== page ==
All proteins are not created equal and knowing the protein quality of the foods you are choosing at meal time and when looking for protein supplements can make a difference. Not to mention the benefits of spreading out your protein intake over the course of the day instead of a huge quantity at dinner and very little at breakfast or lunch.

While all proteins you eat contribute to meeting your daily protein requirements, some are better utilized by your body than others and there is a scientific method used to figure it out.

Protein Quality & Timing

A food’s usefulness depends on how digestible the protein is, how available the amino acids are to the body and then how well the amino acids fit the pattern needed by your tissues. Proteins fall into many categories – animal proteins, plant proteins, soy based proteins and protein supplements such as whey protein powders – and eating from a variety of protein sources is key.

Given that most people are able to meet their protein requirements through their diet by eating many of those high protein foods, the next focus should be on protein quality and its distribution throughout the day to meet your health and performance goals.

Quality Protein and the Science Behind the Score

For the past 20 years the gold standard in assessing protein quality by scientists has been called the Protein Digestibility Amino Acid Score (PDCAAS). This system ranks protein choices compared to a reference value that is cut off at 1.0.

Cow’s milk, egg and soy protein are given a value of 1.0 with beef (0.92) following closely after. Legumes (0.78) and nuts (0.52) are further down the list as they have other good things such as fibre that interferes with digestion of the proteins.

The World Health Organization and the FAO have recently recommended the use of a Digestible Indispensable Amino Score (DIAAS). This score recognizes the digestibility of individual amino acids and how your body uses them.

While it is new and information is just emerging, the DIAAS is already showing its value in highlighting the benefit of different higher quality proteins that were previously truncated at 1.0.   Whole milk, followed by whey protein isolate, whey protein concentrate, beef and soy isolate have topped the list.

Both the old as well as the new ranking system show us the value of milk proteins for their amino acid profile. Comprised of whey and casein protein, these complete proteins are high in the amino acid leucine, a key amino acid that turns on your body’s muscle building machinery.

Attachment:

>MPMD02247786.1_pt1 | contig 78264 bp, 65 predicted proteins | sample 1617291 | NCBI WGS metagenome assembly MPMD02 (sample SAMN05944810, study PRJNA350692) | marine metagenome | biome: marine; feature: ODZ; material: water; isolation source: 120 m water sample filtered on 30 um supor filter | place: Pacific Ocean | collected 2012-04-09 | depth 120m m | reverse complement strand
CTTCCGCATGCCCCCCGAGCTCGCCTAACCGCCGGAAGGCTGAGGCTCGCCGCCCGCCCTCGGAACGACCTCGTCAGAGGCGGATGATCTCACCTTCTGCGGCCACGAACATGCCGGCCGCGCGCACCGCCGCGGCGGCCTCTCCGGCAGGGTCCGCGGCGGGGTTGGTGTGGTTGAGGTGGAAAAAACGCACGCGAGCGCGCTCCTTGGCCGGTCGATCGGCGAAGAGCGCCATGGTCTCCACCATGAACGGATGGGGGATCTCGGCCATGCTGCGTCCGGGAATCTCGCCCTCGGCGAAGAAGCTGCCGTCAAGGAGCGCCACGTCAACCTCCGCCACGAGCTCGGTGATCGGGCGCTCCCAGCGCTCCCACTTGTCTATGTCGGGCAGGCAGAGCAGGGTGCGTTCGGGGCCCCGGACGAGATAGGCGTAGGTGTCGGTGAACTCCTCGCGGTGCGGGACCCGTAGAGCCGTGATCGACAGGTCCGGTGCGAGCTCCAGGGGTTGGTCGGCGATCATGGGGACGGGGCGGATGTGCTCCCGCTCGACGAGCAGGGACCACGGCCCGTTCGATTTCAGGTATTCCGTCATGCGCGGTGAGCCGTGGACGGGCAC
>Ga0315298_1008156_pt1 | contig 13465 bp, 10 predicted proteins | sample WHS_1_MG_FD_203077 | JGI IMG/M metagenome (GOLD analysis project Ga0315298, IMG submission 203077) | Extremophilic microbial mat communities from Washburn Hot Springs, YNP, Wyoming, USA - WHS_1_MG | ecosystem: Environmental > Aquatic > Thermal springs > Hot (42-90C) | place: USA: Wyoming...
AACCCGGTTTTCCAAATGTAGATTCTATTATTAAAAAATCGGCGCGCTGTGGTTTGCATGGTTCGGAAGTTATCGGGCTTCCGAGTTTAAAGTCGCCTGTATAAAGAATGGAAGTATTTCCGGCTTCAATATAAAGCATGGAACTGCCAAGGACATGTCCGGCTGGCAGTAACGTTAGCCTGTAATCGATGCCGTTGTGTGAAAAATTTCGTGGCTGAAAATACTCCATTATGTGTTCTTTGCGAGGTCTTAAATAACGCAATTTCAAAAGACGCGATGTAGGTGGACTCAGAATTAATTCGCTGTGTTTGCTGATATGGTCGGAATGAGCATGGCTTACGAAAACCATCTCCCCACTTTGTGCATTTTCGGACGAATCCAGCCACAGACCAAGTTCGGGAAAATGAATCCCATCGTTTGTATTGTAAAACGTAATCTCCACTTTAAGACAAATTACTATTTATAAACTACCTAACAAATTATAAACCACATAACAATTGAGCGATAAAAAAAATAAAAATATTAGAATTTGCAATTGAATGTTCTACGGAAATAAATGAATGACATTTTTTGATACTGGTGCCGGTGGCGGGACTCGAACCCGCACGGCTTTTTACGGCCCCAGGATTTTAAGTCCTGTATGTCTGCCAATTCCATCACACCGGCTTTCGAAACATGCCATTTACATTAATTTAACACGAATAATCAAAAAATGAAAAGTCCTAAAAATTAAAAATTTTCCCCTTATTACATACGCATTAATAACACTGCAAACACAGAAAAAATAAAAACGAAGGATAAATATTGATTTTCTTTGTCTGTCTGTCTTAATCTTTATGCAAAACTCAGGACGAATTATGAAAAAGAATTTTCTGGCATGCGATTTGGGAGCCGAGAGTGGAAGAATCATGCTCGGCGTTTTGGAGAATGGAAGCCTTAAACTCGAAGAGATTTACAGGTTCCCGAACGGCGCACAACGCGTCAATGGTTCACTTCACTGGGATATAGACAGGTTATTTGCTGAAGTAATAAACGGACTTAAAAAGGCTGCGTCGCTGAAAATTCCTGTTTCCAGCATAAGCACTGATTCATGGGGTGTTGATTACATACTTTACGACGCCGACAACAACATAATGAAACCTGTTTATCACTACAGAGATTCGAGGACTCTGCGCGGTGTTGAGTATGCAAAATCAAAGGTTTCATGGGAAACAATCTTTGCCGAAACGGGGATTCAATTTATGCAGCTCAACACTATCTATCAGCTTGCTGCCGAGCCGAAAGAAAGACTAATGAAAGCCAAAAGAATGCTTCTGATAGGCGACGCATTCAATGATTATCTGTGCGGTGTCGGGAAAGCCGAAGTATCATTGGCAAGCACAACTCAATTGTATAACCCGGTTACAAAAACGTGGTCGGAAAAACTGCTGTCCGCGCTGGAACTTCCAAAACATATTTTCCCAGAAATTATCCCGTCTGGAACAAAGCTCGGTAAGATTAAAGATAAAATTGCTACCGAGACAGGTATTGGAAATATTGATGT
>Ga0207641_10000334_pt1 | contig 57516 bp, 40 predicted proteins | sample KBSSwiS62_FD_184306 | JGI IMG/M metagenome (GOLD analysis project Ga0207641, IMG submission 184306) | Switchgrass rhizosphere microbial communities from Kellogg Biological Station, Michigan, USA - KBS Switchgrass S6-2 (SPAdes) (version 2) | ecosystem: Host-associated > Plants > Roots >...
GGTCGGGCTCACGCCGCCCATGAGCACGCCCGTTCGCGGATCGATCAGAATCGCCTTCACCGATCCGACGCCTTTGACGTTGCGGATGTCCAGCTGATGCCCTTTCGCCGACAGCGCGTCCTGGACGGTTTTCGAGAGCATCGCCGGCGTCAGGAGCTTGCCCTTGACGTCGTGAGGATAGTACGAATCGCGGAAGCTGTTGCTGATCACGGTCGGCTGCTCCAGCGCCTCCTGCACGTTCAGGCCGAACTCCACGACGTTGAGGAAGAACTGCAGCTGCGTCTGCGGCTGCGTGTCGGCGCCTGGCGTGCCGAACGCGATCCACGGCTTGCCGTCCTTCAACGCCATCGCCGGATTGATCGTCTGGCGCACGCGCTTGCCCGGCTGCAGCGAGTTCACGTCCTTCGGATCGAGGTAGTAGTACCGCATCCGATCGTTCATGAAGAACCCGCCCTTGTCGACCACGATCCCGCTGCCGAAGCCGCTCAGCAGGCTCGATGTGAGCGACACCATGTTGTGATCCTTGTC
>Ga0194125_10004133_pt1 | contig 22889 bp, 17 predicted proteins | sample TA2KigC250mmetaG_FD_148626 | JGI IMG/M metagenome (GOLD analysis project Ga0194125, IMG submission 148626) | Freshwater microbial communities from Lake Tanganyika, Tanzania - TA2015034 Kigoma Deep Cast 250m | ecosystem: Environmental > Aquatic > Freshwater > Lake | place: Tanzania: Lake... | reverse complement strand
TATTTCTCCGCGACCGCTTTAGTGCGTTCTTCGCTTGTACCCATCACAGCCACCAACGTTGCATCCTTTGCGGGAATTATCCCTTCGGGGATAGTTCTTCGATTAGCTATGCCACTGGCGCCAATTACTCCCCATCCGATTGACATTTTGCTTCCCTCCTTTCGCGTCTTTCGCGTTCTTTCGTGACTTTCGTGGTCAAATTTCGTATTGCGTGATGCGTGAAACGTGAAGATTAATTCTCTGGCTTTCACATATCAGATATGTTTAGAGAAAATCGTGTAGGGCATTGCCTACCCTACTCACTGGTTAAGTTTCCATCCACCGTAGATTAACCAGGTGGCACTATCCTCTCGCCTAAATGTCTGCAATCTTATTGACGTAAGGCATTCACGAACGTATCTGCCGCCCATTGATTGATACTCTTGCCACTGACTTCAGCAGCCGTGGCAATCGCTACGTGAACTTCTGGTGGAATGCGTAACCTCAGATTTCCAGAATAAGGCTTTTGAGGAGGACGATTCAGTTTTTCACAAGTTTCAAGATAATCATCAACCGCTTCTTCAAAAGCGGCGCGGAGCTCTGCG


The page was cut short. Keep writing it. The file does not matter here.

Including leucine-rich whey protein (like Boomer FIT protein powders) after resistance exercise session has been shown to increase muscle mass and strength in both young and old. For the non dairy and vegetarian eater, soy protein is the closest alternative to animal (dairy) based whey, yet the strength gains are often slightly less.


Once you have met your total protein requirements with high quality protein, you can improve your overall health by being more strategic about your protein intake. Experts recommend a minimum of 20-25 grams per meal for younger folk and an increase to 30 grams per meal as you age.

Well-spaced protein at each meal boasts many health benefits including the ability to maximize muscle protein synthesis (muscle repair) and fight age-related muscle loss (sarcopenia). Contrary to the typical North American diet with little protein at breakfast and a large amount at dinner, your body is better able to utilize the proteinic consumed throughout the day.

Try including protein in mid day snacks as well. Smoothies, nuts, greek yogurt, homemade high protein cookies or even these banana protein breakfast waffles can increase the amount of protein you consume earlier in the day or between meals.

Finding the Balance

In the end, a balance of complete high quality animal proteins and a variety of vegetarian protein sources throughout the day is a good way to meet your health and nutrient needs. Determining the right balance of proteins in your diet to age successfully and achieve your personal health goals is what you should be striving for.

Follow-up with a health care professional if you have questions about the best protein choices and amounts recommended for you.